Regional cinemas from other states are going strong and even making a national impact in terms of of awards and film festival exposure. But we haven’t had a Rajasthani movie in recent years that saw a full house or crossed over to other states.
People involved in filmmaking in Rajasthan don’t have that kind of a vision. They don’t believe their films can go to film festivals or win awards. The main reason is that the stories the filmmakers are presenting are not real. They are mostly copying Bollywood and making movies only for money. They aren’t working honestly or for their own satisfaction.

Even I was mocked and told by many that if I believed my film would get recognition or be shown at film festivals, it was not going to happen. But I told them that it’s alright, and that I would just keep trying.

I am making a film that does not have a hero-heroine concept. The protagonist is a 12-year old girl. The storyline is offbeat. So who would like it? Because people usually ask, who is your hero? Who is your heroine? So I say, my story is my heroine.

Was it a deliberate choice to cast a girl rather than a boy?
Garima Jain, the actor who plays the protagonist Ghutki, has been my student for the past six or seven years. I first saw her when she was in the third standard, while I was choreographing a function at her school. She was participating in dance and drama, and also delivering dialogue efficiently. That touched my heart, and I asked her if her parents allow her to act in a film. She came back the next day and told me that they would.

Since then, each summer vacation, she used to come for summer classes and ask me when the movie was going to begin. So that has been a positive pressure on me to make a film.

You have worn several hats for the film. You have worked as a writer, director, producer, actor and choreographer and even composed a song.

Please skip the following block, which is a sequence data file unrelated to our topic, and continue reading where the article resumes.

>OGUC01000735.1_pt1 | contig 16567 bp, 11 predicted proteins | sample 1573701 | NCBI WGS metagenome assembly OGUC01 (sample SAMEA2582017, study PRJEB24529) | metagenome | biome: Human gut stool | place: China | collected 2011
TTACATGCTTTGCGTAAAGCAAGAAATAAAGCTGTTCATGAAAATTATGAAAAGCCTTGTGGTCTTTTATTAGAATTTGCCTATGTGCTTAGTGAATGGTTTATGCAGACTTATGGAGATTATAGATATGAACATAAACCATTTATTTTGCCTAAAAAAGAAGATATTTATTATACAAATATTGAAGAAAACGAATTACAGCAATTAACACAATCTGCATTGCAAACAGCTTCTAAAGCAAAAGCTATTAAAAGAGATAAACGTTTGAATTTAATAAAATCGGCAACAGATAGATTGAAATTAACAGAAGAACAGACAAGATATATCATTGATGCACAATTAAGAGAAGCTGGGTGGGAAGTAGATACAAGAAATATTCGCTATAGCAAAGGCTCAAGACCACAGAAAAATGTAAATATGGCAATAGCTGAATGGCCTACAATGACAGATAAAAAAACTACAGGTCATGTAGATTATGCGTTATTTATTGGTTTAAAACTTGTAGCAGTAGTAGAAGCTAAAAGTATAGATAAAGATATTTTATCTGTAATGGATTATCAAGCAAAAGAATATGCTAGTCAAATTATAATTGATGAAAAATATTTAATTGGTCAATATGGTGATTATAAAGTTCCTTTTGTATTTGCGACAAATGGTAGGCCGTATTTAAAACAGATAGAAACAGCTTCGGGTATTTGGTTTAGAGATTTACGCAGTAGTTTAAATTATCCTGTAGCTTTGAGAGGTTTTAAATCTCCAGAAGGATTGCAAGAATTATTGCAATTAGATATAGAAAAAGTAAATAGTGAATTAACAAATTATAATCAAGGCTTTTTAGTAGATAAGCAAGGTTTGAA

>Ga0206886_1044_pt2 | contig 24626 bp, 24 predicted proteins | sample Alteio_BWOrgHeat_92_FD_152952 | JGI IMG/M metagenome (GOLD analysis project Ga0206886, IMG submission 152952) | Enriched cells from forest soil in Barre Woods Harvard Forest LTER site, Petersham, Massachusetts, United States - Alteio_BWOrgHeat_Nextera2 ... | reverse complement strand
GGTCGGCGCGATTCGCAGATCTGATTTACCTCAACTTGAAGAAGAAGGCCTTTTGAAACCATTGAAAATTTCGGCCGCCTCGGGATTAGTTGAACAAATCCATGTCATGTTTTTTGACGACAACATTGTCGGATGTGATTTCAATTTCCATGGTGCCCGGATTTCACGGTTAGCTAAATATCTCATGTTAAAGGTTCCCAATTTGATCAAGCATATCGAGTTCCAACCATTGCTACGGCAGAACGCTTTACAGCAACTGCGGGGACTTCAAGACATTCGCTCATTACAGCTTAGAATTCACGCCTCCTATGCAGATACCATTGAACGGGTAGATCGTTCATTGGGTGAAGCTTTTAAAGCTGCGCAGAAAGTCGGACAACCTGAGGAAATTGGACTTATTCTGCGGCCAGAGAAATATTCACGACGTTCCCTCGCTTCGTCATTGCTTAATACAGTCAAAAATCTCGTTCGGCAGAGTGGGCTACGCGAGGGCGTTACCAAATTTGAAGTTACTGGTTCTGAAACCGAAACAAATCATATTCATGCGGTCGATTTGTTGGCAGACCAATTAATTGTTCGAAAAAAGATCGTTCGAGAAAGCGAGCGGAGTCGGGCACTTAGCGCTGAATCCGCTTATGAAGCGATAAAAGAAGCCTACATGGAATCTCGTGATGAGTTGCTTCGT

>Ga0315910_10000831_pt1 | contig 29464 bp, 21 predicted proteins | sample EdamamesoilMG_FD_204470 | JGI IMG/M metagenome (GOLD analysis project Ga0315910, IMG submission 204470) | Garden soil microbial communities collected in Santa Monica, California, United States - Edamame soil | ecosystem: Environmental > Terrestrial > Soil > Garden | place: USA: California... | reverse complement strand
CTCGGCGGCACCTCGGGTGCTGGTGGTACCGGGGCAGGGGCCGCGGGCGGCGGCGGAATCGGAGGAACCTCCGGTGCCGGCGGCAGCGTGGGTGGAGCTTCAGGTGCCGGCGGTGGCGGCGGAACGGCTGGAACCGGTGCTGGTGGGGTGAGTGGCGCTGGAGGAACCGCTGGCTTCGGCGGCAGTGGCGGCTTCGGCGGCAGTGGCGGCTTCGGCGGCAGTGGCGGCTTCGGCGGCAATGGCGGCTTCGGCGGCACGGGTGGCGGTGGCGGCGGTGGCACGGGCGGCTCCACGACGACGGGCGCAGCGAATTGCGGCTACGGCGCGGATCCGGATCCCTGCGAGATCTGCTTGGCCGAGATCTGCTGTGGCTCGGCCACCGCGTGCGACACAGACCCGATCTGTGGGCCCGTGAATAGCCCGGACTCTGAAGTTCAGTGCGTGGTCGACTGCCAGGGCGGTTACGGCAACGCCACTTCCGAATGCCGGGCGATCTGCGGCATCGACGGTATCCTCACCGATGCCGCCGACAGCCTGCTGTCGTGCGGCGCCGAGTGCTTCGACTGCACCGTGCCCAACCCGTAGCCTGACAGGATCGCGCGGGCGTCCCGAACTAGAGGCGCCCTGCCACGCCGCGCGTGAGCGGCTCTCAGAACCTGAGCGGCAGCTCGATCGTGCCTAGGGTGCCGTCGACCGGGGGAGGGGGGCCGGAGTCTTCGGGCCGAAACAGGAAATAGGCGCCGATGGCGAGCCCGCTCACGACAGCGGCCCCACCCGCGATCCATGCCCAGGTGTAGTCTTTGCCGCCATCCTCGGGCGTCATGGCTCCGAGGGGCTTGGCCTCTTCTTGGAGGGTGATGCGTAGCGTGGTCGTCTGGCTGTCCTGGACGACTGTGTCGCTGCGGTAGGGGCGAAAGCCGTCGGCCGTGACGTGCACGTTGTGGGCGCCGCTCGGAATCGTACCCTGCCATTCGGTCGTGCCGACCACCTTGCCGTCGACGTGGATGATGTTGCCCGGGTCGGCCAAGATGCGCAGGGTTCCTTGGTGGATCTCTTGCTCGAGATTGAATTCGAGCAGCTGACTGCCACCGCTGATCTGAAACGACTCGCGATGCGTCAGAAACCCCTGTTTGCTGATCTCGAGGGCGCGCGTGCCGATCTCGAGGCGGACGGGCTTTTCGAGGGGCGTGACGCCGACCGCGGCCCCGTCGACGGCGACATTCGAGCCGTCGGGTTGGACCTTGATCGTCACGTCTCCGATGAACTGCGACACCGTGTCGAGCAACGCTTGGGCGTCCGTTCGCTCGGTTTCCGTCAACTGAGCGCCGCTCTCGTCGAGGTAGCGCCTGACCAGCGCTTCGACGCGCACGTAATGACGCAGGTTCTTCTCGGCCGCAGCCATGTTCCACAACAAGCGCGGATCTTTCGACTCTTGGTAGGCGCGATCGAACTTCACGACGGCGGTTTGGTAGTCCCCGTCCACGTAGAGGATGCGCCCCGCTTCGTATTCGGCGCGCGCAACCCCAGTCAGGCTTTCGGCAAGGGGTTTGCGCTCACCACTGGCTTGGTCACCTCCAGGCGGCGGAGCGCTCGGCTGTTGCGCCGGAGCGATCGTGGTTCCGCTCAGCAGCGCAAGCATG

I played so many roles that I used to call myself a stepney.

I started with a blank canvas. I was unaware of how and where to start, and how everything would take shape. I even started my production house without assistance of a financier. A director has a vision of what he wants to present on the screen that nobody else can know. So it is better if one person does all these things. So yes, it was hectic for me to be the producer, director, actor, lyricist, choreographer, and also compose two songs. But I held out.

Which role did you enjoy playing the most?
I enjoyed the most as a director because that was my newest hobby. As a choreographer, I have been working for the last 20-25 years. I had made couple of short films earlier, but a feature film is an entirely different thing.

You have left your day-time job as a scientist to make films full-time.
I took this step two years ago. Even my in-laws thought that I had gone mad. But I wanted to take up film-making, and you can’t do that with another job. Previously I was involved in choreography, but that was like sailing in two boats. I finally decided to follow my heart without anticipating what I would earn or what would follow.

What are you planning on doing next?
I still have to work on making my film reach each and every corner of Rajasthan. Hence I am busy with its distribution. I have also started working on my second project. It’s a feature film based in Rajasthan but I am thinking of making it in Hindi, since I want to grab a larger India.